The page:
Small Business Guide to Using Social Media
Did you know you can be liable for misleading or false comments posted by fans / followers / customers on your business' Facebook page?
Facebook, Twitter and YouTube give all businesses a new, direct way to interact with customers, to attract new customers, and to promote their products and services. However, businesses using social media channels have a responsibility to ensure content in these channels is accurate, irrespective of who put it out there.
Consumer protection laws prohibit businesses from making false, misleading or deceptive claims about their products or services and these laws also apply to social media. Just like a claim a business makes as part of its marketing and promotional activities - including print, radio, television and websites - the claims made on social media channels like Facebook, Twitter or YouTube must not be false, misleadling or deceptive.
A business can be held responsible for any public comments made by customers, fans, followers or bloggers on its social media pages which are false or are likely to mislead or deceive consumers. This was confirmed by the Federal Court in 2011 during the ACCC's court action against an allegry treatment company. Clients of the company posted testimonials on the company's Facebook "wall" and the court concluded that the company became the publisher and accepted responsibility for the posts and testimonials on its social media pages when it knew about them and decided not to remove them.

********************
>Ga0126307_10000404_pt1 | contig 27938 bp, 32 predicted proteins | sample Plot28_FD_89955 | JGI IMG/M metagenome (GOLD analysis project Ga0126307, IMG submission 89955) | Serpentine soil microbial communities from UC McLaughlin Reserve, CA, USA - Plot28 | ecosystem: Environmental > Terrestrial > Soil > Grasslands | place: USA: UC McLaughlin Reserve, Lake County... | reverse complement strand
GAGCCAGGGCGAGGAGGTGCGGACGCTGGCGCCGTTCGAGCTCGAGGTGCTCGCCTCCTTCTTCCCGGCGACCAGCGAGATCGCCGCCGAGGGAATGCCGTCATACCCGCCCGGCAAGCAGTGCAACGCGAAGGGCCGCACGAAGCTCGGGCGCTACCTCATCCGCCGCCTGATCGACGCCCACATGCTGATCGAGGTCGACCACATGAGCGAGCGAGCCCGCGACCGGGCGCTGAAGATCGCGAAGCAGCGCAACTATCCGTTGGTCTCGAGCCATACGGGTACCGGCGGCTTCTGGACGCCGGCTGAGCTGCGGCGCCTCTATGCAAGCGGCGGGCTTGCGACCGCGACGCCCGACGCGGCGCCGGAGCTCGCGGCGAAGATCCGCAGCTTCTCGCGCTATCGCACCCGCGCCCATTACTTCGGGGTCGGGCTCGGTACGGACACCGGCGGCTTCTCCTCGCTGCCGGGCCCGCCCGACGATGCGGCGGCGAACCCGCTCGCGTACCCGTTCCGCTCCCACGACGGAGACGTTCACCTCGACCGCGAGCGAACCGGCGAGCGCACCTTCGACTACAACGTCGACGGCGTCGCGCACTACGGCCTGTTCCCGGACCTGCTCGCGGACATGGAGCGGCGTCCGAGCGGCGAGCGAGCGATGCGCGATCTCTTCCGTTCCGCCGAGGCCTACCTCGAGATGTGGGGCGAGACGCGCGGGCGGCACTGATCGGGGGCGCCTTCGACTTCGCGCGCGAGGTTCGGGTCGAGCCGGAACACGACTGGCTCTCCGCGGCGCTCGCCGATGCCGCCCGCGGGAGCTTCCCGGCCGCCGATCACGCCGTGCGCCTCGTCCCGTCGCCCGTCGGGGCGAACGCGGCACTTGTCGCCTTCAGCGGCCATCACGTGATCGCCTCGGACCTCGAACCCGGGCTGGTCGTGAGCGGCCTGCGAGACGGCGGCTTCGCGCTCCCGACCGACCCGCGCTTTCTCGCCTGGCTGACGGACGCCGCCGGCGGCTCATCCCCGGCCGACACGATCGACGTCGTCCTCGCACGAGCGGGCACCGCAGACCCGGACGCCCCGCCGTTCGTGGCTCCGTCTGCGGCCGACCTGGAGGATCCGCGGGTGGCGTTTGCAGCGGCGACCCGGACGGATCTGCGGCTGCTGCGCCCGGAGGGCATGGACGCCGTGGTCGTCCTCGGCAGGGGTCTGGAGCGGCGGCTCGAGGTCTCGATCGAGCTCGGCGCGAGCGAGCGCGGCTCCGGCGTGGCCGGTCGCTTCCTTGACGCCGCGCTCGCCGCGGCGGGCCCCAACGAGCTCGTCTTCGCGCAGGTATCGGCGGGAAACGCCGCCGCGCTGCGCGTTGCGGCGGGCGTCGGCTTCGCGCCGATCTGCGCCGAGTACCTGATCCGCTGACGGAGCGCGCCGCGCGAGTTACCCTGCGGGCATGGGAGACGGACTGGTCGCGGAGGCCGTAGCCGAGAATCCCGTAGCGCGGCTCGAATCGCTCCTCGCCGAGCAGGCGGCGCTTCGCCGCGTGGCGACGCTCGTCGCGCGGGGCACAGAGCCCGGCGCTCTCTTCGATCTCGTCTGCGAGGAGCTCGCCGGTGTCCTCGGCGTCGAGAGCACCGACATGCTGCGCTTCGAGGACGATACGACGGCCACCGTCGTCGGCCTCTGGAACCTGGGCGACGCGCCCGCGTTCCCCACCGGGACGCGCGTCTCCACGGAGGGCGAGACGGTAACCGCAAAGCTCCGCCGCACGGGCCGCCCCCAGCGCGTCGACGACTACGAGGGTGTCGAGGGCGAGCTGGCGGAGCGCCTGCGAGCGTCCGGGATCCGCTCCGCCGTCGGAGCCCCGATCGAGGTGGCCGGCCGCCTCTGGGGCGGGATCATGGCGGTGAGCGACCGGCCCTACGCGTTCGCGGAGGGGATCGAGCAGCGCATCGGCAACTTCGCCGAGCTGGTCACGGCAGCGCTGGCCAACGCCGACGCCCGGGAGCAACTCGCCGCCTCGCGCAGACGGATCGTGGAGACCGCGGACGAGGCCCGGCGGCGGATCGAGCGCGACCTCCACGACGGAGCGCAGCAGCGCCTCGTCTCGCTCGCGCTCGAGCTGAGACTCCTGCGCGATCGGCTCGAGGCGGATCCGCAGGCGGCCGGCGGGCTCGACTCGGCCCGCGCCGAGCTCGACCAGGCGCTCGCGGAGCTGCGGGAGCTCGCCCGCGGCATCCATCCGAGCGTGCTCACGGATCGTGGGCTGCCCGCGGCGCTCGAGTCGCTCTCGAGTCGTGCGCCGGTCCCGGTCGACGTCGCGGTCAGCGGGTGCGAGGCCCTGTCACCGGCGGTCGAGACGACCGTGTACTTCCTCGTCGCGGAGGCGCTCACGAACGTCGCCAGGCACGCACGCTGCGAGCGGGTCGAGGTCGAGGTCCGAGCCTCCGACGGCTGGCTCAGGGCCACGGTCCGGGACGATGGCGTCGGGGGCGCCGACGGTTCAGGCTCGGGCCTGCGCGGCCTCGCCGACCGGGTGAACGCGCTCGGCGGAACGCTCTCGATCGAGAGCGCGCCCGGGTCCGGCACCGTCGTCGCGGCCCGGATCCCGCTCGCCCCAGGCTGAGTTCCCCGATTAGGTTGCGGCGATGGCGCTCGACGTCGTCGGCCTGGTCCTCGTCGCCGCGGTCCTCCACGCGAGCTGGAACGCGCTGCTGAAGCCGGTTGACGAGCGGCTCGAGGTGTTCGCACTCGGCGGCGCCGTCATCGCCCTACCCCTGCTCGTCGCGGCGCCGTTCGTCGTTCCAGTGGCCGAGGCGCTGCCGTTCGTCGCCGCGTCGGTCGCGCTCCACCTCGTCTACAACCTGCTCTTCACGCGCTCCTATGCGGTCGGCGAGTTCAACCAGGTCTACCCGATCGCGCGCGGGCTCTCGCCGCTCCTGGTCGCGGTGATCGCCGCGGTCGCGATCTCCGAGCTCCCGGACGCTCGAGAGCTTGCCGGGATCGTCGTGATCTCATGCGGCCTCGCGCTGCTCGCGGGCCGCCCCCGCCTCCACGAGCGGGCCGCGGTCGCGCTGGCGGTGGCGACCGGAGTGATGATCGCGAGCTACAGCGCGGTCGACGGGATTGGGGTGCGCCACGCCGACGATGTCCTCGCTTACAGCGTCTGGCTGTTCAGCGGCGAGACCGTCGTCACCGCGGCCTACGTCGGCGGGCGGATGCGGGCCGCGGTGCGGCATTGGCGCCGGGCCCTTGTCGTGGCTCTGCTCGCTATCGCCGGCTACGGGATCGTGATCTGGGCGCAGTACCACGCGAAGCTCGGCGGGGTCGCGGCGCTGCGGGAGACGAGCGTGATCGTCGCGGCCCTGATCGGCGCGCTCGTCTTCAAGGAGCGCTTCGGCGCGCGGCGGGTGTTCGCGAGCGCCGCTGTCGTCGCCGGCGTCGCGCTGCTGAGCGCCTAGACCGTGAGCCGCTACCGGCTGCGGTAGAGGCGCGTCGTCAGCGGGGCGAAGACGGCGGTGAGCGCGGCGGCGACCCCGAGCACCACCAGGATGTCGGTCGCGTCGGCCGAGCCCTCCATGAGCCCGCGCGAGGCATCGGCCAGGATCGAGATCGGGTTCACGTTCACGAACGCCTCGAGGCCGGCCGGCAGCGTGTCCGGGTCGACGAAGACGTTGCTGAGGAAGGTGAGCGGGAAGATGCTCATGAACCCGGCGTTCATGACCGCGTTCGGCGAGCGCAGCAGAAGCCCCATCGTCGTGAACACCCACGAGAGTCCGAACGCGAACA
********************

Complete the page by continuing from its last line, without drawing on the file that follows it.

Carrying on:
Guidance for business
Don't make statements on your Facebook or other social media pages that you wouldn't make in any other type of advertising. If you're unsure about what you can or cannot say, seek legal advice.
Monitor your social media pages and remove any posts that may be false, misleading or deceptive as soon as you become aware of them. This is what the ACCC would expect you to do with any other type of advertisment.
You can respond to comments or testimonials but it is possible that your response may not be sufficient to override the false impression made by the original comments. It may be safer to simply remove the comments.
Establish clear "house rules" that apply to the actions of your fans, friends or followers when using your social media pages. These rules should be featured prominently on your social media pages. You should them block users who breach your rules.
It is important to keep in mind that social media operates 24 hours a day, seven days a week, and many consumers use social media outside of normal business hours and on weekends.
The ACCC can require businesses to substantiate any claims on their social media pages, and can take court action where it identifies a breach of the law (or issue an infringement notice in certain circumstances).
For further guidance when using social media please see: Using social media to promote your business on www.accc.gov.au
This blog provides important information for small businesses and has been provided by Neil Davidson, Sydney Business. The blog was sourced from the Australian Competitions and Consumer Commission.